Communities in Papua New Guinea's West Pomio District will suffer more than $US730 million worth of damage due to Special Agriculture Business Leases, according to a local advocacy group.
The social justice NGO Act Now says a damages assessment has been compiled by 17 communities that have lost over 42,000 hectares of customary land under the Pomata, Ralopal and Nakiura leases.
Many landowners in Pomio had complained that there was little or no consultation by the developers or relevant government agencies before logging commenced on their land. The loggers included subsidiaries of the Malaysian company Rimbunan Hijau which has long been a dominant player in PNG forestry.
The Pomio communities' assessment of costs comprises both the actual damage already suffered since the leases were issued and the future loss that will accrue through to 2110 if the leases are not cancelled and the land returned.
Members of the communities compiled the damages assessment using a framework developed by the University of Sydney's Tim Anderson, published in 2017.
The social justice NGO Act Now said that since the leases were issued around 2010 the communities had lost half of their garden areas, cash crops and cocoa sales.
According to a spokesperson from Malmaltalie, one of the affected communities, villagers never agreed to the loss of their customary land or the logging and oil palm planting.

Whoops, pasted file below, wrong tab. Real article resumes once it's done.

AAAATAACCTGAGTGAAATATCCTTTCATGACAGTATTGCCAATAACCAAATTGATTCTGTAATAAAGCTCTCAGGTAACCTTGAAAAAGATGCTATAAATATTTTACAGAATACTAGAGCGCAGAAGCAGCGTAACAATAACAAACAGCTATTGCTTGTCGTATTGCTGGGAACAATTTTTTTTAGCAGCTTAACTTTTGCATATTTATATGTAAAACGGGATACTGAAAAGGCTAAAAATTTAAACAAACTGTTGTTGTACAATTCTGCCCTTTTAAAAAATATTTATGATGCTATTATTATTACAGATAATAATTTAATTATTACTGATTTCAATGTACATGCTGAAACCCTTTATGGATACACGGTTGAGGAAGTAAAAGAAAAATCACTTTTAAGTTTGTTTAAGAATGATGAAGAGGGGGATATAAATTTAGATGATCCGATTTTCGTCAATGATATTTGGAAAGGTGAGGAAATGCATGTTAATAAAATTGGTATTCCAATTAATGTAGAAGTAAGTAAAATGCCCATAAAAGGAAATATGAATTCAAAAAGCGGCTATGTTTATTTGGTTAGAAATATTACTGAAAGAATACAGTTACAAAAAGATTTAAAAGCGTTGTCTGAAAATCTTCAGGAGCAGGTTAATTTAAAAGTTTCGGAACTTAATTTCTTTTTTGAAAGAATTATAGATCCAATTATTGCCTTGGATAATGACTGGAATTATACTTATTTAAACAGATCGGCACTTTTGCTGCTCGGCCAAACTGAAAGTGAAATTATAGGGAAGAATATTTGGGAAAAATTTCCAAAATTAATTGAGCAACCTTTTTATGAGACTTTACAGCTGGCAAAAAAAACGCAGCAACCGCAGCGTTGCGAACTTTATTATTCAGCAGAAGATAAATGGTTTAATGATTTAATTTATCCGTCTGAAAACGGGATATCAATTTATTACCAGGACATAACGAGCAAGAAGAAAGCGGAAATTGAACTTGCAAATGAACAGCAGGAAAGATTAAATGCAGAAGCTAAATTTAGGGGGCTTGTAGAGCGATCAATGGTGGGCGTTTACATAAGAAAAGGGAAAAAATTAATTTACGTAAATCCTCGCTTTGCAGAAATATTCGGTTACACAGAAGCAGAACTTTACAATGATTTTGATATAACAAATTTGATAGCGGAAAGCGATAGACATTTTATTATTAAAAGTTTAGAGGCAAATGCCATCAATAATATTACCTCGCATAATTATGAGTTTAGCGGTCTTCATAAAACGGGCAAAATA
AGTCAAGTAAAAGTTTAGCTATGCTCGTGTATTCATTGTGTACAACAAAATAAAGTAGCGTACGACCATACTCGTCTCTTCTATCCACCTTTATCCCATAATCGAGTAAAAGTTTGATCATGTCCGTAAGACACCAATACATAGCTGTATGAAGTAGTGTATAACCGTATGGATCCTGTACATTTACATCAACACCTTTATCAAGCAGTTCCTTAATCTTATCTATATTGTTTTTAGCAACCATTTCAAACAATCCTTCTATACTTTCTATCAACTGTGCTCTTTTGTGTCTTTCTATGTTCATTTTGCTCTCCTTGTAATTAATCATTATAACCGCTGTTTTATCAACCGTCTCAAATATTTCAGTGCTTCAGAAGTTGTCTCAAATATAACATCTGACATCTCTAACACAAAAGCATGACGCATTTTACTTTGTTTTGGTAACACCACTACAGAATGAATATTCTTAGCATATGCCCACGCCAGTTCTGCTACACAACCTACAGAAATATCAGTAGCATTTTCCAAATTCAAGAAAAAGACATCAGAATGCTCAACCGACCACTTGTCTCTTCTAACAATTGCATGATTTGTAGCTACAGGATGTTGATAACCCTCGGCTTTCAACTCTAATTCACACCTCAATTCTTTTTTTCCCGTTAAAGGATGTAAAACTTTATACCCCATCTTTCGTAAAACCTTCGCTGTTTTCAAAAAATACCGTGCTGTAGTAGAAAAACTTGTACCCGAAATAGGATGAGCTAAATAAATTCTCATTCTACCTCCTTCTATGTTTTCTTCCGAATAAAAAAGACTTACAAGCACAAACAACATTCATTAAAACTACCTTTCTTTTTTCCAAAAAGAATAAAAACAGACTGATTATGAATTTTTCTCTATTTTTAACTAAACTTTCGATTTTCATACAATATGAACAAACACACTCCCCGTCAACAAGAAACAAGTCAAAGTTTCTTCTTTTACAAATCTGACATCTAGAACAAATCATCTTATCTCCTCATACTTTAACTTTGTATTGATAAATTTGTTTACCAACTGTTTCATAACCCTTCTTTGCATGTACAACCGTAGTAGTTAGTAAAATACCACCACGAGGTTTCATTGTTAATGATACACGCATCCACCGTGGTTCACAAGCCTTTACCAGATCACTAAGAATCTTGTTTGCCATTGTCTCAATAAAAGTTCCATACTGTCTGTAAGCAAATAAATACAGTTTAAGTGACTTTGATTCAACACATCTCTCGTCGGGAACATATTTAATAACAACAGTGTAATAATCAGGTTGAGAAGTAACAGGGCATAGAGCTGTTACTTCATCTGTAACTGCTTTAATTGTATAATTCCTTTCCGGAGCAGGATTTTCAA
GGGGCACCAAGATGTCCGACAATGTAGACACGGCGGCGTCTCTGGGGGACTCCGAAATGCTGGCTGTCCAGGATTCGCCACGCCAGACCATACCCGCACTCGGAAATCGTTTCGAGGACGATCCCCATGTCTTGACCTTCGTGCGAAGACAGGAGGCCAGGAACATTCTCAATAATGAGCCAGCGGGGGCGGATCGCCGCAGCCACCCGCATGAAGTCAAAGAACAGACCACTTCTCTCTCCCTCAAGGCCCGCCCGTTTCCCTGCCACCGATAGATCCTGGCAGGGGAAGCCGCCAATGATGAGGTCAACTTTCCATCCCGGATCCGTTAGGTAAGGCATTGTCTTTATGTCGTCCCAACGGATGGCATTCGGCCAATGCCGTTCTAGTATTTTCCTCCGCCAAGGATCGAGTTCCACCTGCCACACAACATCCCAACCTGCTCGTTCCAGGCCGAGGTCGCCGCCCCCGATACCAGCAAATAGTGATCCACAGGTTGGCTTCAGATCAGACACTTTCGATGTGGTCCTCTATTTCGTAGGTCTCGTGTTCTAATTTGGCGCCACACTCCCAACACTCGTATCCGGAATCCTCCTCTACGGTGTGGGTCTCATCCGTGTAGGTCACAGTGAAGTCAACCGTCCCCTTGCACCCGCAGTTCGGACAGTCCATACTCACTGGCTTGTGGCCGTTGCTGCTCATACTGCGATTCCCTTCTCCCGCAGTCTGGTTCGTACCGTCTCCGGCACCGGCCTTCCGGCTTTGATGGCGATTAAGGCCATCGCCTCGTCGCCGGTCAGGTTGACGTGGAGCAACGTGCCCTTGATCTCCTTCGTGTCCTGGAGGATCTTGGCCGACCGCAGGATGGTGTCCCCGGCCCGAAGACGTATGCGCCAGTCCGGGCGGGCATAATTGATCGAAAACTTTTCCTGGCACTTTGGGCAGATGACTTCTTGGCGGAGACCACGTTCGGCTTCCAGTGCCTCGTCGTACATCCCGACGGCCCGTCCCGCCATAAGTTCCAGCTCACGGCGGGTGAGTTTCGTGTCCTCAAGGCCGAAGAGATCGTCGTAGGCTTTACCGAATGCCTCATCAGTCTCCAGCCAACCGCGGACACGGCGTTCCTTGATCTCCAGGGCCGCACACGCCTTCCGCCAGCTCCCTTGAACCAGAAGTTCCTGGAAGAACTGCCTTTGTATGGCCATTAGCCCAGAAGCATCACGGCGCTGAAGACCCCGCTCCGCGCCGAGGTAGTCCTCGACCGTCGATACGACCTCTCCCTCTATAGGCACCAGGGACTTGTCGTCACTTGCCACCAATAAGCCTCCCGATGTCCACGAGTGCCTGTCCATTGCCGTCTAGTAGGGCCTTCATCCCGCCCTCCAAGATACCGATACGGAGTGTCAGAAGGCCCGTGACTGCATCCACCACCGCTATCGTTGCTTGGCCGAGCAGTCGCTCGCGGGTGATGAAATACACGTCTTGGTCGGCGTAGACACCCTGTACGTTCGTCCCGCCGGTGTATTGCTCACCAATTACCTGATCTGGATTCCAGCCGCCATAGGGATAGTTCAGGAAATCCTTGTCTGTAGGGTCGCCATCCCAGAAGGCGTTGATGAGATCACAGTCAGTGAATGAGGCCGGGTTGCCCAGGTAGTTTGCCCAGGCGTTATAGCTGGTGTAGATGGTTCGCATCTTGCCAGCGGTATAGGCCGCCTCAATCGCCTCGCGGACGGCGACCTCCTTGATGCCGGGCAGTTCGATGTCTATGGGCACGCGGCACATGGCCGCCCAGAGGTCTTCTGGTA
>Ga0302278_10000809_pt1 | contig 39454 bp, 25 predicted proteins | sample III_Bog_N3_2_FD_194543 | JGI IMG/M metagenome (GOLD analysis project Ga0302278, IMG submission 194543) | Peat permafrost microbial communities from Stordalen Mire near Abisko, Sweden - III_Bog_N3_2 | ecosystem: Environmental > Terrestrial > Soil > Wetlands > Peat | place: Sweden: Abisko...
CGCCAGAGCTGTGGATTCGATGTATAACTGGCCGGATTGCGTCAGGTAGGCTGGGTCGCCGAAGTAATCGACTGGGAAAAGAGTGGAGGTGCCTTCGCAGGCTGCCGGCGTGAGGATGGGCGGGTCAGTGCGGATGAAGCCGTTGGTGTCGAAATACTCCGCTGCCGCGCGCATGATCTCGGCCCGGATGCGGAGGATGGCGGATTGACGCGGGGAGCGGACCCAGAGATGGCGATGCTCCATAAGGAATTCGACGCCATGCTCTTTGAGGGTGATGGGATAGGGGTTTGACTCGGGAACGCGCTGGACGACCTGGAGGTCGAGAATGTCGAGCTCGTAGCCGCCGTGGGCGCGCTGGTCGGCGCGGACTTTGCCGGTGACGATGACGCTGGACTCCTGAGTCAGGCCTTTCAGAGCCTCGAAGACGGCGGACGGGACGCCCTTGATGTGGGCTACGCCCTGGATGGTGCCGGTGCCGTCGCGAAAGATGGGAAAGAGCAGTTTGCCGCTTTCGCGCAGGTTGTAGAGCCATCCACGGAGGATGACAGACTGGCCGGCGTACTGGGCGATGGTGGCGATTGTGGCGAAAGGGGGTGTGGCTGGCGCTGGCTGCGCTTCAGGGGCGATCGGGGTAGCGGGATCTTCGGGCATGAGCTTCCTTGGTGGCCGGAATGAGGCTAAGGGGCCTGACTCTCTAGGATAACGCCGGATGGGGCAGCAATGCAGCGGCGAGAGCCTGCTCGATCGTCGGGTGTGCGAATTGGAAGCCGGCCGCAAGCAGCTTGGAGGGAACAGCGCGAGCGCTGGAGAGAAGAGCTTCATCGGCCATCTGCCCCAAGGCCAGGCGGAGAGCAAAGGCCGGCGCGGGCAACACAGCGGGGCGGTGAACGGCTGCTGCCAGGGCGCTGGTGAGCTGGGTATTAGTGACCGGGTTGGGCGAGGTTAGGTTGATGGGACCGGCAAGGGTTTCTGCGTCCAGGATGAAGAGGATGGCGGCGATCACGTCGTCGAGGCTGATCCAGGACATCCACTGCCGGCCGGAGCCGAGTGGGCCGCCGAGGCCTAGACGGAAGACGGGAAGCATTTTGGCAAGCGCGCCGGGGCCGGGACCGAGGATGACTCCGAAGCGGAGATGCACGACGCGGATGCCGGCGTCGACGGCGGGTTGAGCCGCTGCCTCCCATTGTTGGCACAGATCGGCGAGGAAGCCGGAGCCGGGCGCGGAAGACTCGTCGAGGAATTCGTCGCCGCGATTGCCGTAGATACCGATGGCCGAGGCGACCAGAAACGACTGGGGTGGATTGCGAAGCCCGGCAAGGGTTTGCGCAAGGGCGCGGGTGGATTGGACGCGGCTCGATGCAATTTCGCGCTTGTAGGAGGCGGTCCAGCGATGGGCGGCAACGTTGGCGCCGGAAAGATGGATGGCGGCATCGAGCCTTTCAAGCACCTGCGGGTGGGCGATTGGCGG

Ana Sipona said with her community's forest removed, their future prospects were clouded.
"The landscape has really, really changed in a way that is going, into the future, going to cause much suffering for the village people, because of the changes in lifestyle, because of the fact that trees have gone, and you can't build new houses," she explained.
"The land is gone. Where are the village people going to plant gardens to feed their families?"
Several years ago a PNG commission of inquiry into the country's Special Agriculture Business Lease system found that most of them were fraudulently obtained.
The national government had promised to revoke the fraudulent leases, but to date almost none of them have been cancelled, and in most cases logging and oil palm planting have continued.
"The villagers are still working as slaves on the oil palm trees," Mrs Sipona said, adding that her community was unsure who had given the loggers approval to come to the district in the first place.
Several years ago various Pomio village communities, having become concerned about the logging on their land, met with pressure to say quiet by police when they started to protest.
Police in the district often acted to protect the interests of the logging companies over landowners. Mrs Sipona said those who complained were subject to police brutality in their own villages.
"There were (police) raids where the men and young boys were beaten. There have been many threats. even today the village people, women, we really fear, because of the police.
"They said if we don't sign (approval for the logging operations) we will be taken to court."
Meanwhile, with the district's landscape altered and the natural fortification of forest cover gone, local communities were exposed to new elements.
"In the last couple of days, there's been very heavy rain, and what has happened is that because our villages are on the shoreline, and the logging is up on the hills... during the rain the village was flooded. All the houses were in the water, logs and things coming through our village. It's something that we've nver experienced before" Mrs Sipona said.
"I dont know what is going to happen, but something has to be done. I could say that our land should be returned, so we can start over again, and plant new trees."